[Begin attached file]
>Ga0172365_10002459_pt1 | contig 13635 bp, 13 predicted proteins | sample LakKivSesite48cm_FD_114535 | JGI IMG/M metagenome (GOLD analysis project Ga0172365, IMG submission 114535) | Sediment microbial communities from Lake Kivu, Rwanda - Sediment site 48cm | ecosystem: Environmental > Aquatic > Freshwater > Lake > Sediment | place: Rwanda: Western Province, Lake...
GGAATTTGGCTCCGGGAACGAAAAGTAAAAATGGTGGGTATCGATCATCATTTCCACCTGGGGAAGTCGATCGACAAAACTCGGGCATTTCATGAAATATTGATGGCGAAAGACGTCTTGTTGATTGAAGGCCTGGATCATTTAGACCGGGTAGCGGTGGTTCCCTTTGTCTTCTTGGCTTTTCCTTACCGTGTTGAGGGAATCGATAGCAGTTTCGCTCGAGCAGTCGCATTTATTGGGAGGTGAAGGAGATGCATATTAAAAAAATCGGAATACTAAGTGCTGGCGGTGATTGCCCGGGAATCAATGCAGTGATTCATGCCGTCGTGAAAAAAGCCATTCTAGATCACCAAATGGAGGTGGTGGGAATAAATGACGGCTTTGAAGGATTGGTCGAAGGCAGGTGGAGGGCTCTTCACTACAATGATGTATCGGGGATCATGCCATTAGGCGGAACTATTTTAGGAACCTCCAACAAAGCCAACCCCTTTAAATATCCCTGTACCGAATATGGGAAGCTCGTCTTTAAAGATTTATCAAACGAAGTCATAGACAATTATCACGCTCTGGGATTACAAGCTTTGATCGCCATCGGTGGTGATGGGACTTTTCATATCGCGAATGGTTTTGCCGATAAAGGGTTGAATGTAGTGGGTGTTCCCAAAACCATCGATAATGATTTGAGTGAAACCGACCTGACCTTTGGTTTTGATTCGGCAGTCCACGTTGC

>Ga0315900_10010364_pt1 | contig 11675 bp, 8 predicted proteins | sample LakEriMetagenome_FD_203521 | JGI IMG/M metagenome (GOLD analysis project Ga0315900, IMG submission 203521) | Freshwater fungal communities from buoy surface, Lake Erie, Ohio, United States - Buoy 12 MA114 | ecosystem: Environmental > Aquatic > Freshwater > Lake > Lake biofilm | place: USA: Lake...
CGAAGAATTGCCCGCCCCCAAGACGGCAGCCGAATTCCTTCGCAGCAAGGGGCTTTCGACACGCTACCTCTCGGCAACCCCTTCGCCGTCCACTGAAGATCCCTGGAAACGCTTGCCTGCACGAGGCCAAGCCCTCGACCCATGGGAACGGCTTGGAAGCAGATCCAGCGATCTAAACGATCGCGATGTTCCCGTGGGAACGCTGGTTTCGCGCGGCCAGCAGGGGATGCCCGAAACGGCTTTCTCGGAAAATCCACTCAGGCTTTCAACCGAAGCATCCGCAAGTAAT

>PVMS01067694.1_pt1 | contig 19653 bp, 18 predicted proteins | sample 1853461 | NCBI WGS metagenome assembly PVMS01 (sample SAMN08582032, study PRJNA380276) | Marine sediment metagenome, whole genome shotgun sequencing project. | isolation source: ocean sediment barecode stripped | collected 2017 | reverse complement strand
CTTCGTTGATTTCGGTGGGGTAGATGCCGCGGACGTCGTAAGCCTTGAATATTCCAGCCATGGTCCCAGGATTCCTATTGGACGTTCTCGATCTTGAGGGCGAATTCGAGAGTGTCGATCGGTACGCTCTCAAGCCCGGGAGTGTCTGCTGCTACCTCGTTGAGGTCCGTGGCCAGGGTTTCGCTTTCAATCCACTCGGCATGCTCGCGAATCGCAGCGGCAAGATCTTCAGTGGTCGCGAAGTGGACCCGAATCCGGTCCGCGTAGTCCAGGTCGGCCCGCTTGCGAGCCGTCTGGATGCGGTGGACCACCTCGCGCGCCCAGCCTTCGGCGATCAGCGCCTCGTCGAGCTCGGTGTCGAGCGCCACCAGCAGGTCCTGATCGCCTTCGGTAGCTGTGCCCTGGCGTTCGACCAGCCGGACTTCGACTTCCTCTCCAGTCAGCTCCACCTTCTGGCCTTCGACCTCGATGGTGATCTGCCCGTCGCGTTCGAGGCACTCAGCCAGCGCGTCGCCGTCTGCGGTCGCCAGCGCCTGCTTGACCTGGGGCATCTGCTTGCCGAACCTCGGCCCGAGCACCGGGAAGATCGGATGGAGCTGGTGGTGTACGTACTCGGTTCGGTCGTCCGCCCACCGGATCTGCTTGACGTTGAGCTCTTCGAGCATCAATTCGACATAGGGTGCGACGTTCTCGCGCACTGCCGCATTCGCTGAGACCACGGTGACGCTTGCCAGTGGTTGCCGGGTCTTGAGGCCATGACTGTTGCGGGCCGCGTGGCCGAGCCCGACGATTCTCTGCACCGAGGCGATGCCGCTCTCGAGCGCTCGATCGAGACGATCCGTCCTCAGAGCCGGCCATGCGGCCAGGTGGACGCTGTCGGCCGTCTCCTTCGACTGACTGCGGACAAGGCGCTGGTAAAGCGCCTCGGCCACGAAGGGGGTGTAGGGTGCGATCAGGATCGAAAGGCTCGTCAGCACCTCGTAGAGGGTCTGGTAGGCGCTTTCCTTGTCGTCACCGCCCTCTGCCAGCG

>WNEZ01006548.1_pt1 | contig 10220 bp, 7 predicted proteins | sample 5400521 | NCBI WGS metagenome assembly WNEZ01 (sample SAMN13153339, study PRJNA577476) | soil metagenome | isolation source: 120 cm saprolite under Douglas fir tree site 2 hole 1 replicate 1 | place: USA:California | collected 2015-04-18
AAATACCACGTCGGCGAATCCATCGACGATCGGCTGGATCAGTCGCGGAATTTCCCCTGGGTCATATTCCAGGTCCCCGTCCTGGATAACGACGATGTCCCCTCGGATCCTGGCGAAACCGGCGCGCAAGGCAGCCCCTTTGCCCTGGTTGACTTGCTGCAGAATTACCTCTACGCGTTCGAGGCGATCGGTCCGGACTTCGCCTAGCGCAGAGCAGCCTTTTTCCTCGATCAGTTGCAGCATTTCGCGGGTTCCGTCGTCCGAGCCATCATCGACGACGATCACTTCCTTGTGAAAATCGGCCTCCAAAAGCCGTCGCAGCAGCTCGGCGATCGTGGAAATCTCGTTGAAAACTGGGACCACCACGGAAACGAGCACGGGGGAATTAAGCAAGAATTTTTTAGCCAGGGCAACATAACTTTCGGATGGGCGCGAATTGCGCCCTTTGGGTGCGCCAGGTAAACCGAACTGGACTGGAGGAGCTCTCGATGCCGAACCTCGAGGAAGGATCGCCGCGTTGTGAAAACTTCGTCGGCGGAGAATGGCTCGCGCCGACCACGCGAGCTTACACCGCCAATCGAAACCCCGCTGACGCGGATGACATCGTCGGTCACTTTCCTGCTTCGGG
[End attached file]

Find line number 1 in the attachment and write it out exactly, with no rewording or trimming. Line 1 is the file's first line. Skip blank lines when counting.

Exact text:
>Ga0172365_10002459_pt1 | contig 13635 bp, 13 predicted proteins | sample LakKivSesite48cm_FD_114535 | JGI IMG/M metagenome (GOLD analysis project Ga0172365, IMG submission 114535) | Sediment microbial communities from Lake Kivu, Rwanda - Sediment site 48cm | ecosystem: Environmental > Aquatic > Freshwater > Lake > Sediment | place: Rwanda: Western Province, Lake...